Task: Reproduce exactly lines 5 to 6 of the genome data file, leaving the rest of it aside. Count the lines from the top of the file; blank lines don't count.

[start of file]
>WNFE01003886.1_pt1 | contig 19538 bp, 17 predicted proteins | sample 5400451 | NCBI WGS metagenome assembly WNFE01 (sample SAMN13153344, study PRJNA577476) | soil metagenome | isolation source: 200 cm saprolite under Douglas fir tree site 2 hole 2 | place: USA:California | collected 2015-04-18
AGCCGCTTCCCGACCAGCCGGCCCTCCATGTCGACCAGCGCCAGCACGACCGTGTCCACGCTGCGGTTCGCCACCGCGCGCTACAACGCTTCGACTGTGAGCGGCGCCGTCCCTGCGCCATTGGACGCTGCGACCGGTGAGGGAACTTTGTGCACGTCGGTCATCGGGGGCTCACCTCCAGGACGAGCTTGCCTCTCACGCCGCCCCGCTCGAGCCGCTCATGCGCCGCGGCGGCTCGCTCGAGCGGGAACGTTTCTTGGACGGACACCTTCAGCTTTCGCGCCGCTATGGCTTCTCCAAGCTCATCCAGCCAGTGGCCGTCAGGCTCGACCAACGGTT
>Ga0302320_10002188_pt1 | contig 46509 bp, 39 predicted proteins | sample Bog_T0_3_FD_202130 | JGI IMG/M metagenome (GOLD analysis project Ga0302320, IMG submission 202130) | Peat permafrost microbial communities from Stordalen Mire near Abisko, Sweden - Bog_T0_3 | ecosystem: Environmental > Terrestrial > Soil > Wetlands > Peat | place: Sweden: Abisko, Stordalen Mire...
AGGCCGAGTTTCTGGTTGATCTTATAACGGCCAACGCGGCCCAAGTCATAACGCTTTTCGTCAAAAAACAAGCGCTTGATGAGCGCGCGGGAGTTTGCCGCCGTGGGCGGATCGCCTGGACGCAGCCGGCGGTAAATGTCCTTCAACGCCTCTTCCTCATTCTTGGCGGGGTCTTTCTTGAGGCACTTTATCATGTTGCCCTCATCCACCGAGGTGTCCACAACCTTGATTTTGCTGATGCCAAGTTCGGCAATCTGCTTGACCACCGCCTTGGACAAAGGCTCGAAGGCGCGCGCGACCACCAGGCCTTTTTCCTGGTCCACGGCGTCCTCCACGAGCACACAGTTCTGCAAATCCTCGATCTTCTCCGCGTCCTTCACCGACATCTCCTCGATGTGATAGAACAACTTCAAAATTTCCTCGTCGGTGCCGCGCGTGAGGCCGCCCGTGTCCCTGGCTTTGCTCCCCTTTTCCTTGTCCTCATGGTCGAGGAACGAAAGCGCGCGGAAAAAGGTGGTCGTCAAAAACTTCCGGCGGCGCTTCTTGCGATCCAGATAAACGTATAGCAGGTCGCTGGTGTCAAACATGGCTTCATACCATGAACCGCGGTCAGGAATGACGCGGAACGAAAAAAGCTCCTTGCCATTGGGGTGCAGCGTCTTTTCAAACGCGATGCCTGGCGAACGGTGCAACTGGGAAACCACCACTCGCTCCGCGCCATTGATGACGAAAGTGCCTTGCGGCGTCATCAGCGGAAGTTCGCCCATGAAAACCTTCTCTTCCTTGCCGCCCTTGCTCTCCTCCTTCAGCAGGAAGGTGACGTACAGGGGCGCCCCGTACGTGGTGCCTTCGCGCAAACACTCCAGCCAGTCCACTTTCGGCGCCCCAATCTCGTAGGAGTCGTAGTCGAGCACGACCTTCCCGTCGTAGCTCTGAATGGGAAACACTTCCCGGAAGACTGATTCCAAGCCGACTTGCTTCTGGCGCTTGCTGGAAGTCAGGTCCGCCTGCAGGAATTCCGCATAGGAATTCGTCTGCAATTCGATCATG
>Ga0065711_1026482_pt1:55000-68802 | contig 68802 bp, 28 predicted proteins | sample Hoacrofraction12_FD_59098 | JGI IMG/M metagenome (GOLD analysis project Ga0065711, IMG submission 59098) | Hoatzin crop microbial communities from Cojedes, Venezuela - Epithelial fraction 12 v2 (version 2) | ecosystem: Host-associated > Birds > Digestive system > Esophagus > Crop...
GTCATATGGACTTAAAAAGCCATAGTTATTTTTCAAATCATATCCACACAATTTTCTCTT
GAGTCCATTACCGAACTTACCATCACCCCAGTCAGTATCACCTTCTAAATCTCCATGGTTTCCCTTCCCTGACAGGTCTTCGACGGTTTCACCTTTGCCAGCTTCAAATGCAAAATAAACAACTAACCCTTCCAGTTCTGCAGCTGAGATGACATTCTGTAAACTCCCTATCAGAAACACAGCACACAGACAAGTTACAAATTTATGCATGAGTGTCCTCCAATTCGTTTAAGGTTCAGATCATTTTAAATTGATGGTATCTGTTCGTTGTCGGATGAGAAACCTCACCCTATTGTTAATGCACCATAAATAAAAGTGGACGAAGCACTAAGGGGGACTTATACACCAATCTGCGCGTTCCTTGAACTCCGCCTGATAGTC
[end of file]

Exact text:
>Ga0065711_1026482_pt1:55000-68802 | contig 68802 bp, 28 predicted proteins | sample Hoacrofraction12_FD_59098 | JGI IMG/M metagenome (GOLD analysis project Ga0065711, IMG submission 59098) | Hoatzin crop microbial communities from Cojedes, Venezuela - Epithelial fraction 12 v2 (version 2) | ecosystem: Host-associated > Birds > Digestive system > Esophagus > Crop...
GTCATATGGACTTAAAAAGCCATAGTTATTTTTCAAATCATATCCACACAATTTTCTCTT